In any sport athletes have good performances, better performances, and days they seem to be able to do nothing right. Those poor performance days decrease as an athlete begins to excel in their sport. For the best athletes in any field a bad day can still seem amazing to most amateurs and fans.
It happens to everyone that toils away in hopes of perfection. It happens across every disciple from sports to business. Make a poor decision in business is can literally cost you.
One of my best friends is the CEO and President of a medical device company. He has a personal policy that he never signs a contract when he is sleepy, has had a drink or is angry. It’s a good policy. It helps avoid those bad day blunders. He can hold off a bit signing a contract. As an athlete, you’re not going to be able to push back a tournament, match, race or game because you may be sleepy or angry and certainly you’d not be competing with alcohol in your system. But, sooner or later you’re going to mess up during competition.
Occasionally, we all find ourselves in a bind. We’ve messed up a shot, botched a sprint, or struck out with bases loaded. A friend of mine shared a lesson he learned from Jack Nicklaus, the golfer, of how he handles those moments where things don’t go as planned.
My friend, Tim Simpson, a senior golf pro that now plays the Champions Tour having aged though the PGF and other tours, shared what Nicklaus had said.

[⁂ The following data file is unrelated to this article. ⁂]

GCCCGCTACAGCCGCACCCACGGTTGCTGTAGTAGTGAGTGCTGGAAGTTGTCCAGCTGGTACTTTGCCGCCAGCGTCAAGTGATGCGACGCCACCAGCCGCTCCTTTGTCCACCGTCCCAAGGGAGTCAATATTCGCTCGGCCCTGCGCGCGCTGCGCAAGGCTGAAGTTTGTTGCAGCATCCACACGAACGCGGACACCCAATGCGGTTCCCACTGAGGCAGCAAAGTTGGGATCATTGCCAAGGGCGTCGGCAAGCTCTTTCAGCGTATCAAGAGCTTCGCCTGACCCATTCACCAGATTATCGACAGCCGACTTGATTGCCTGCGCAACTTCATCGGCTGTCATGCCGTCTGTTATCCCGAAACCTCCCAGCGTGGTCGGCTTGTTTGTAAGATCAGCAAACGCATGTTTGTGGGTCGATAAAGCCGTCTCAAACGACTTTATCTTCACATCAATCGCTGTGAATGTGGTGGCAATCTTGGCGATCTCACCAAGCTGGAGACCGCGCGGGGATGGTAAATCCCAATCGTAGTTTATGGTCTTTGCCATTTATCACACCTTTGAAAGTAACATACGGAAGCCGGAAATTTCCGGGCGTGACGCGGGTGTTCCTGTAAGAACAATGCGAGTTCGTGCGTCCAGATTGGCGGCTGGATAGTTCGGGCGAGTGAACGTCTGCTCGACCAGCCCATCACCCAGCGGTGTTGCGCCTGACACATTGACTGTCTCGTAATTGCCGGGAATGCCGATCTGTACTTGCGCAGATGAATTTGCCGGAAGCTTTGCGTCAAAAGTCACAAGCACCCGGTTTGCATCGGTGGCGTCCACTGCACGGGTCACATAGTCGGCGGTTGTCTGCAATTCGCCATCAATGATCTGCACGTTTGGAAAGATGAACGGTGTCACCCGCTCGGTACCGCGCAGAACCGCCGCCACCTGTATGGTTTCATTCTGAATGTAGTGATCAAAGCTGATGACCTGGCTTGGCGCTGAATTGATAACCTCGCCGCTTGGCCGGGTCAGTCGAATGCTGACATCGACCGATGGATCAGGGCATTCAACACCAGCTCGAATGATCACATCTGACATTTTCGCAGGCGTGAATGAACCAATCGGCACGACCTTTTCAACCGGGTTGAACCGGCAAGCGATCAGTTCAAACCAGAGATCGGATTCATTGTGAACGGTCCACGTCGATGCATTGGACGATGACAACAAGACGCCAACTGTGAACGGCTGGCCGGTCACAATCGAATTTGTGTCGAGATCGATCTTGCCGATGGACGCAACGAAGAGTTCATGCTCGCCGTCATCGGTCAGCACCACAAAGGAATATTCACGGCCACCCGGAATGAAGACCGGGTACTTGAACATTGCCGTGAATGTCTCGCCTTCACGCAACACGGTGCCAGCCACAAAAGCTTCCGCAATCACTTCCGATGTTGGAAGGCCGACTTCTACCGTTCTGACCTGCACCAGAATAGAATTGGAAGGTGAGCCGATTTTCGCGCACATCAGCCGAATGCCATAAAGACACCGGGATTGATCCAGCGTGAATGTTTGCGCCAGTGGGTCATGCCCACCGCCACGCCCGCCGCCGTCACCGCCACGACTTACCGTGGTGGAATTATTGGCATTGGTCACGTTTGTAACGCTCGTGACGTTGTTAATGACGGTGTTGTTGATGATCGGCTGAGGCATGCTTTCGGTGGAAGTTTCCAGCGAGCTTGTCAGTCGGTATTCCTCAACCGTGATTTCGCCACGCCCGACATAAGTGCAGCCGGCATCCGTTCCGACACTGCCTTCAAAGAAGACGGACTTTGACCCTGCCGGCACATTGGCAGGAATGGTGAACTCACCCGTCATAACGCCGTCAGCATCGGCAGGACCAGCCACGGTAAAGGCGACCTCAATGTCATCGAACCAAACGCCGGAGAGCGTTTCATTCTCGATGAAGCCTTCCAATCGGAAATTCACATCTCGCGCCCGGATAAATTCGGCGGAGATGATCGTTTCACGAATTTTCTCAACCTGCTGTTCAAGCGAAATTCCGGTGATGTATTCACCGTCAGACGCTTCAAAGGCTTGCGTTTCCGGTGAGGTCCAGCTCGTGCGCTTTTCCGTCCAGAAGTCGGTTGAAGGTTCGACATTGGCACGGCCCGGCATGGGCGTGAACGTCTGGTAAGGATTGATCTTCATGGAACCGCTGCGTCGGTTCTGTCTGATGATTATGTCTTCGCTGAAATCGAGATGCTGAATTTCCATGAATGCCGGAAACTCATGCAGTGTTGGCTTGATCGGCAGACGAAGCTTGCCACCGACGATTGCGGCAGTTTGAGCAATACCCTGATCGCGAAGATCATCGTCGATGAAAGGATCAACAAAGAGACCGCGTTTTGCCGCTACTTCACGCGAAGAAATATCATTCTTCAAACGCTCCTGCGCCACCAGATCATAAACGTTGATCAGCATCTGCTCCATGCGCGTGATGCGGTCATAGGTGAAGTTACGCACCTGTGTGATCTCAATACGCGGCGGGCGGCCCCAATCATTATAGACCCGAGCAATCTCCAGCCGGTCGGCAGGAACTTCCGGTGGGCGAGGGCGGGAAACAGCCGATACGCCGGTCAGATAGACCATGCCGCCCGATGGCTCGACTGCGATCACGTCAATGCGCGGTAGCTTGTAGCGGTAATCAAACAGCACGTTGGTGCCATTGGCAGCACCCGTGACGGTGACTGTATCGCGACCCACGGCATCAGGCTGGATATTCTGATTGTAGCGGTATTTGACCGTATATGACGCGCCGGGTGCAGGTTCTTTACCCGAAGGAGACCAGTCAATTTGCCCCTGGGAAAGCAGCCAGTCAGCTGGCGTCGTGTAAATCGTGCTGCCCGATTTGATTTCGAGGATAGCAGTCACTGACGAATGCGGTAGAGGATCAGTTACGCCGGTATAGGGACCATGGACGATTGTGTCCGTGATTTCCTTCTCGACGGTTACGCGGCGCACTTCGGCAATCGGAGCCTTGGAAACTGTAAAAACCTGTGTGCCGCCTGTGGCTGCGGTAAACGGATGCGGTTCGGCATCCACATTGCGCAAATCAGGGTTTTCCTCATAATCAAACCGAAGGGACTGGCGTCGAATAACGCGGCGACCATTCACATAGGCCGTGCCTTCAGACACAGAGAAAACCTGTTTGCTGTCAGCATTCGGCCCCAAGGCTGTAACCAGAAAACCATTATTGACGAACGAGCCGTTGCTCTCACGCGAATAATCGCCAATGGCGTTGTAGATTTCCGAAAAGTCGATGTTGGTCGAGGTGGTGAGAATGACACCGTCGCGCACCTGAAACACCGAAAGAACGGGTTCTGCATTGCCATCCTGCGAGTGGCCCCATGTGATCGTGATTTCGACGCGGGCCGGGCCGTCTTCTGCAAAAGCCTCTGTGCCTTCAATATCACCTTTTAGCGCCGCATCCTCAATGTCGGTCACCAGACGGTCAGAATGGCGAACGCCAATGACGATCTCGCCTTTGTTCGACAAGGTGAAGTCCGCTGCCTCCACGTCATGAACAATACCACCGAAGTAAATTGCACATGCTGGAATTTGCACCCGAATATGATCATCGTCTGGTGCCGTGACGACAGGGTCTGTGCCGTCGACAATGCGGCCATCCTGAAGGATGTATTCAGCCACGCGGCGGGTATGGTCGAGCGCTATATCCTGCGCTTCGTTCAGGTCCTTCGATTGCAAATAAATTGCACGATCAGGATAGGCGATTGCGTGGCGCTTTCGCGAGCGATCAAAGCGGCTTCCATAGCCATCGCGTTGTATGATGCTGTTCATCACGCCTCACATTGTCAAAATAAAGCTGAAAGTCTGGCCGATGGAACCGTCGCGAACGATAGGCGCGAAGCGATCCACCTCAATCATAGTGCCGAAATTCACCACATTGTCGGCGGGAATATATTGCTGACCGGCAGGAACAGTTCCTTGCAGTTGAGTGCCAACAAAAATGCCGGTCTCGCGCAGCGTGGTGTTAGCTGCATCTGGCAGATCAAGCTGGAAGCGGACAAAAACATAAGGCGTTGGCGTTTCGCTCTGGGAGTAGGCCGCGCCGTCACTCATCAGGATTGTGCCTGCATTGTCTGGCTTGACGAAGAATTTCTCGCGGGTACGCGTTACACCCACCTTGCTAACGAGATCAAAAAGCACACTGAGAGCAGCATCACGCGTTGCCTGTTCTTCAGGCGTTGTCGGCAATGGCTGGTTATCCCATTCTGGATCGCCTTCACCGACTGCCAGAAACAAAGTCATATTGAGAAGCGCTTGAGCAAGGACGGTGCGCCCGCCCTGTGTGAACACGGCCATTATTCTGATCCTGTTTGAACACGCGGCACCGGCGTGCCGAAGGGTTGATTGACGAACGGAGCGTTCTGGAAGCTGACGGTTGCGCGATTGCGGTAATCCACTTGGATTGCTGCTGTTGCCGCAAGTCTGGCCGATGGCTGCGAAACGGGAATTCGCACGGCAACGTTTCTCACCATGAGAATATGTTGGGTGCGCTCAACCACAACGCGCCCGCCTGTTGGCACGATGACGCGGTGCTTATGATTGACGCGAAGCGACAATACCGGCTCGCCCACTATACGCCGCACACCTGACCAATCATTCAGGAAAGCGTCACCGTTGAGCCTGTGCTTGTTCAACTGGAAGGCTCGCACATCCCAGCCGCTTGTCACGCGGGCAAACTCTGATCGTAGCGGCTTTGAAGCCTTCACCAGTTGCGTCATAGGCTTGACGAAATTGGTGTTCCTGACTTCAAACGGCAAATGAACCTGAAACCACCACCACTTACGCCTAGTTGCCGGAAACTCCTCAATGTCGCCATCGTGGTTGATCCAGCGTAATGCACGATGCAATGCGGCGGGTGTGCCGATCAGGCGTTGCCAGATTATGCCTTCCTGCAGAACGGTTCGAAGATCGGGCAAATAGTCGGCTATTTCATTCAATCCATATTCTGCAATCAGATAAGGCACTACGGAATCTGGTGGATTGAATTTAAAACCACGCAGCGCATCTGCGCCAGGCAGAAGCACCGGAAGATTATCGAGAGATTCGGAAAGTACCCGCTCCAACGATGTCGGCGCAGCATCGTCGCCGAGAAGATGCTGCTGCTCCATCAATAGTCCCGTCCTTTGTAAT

Nicklaus was being interviewed by ESPN along with Simpson. He said, “I know I’ll have an occasional bogey. What matters is how I play through it.”
Last year I watched a top archer do poorly on a 3D target during an important tournament. It was a totally screwed up shot. Until that point he was leading. After that target he’d dropped out of the money.
He moved on to the final six targets landing six 11s in a row. Another archer commented, “Man, that is the best recovery I’ve ever seen.”
The recovered archer didn’t win; the error had been too great among a strong field. He ended up third by one point. But, that final run of perfection was amazing to witness. Had the poor shot gotten deeply into his head, well he could have easily found himself off the podium.
Know that as an athlete you’ll have sporting moments that might be the equivalent of “brain farts.” There will also be times when you’ll come through an event golden. Along the away, you’ll need to learn to work though those “brain farts”. As you improve you’ll see that those “farts” aren’t as smelly was they once were.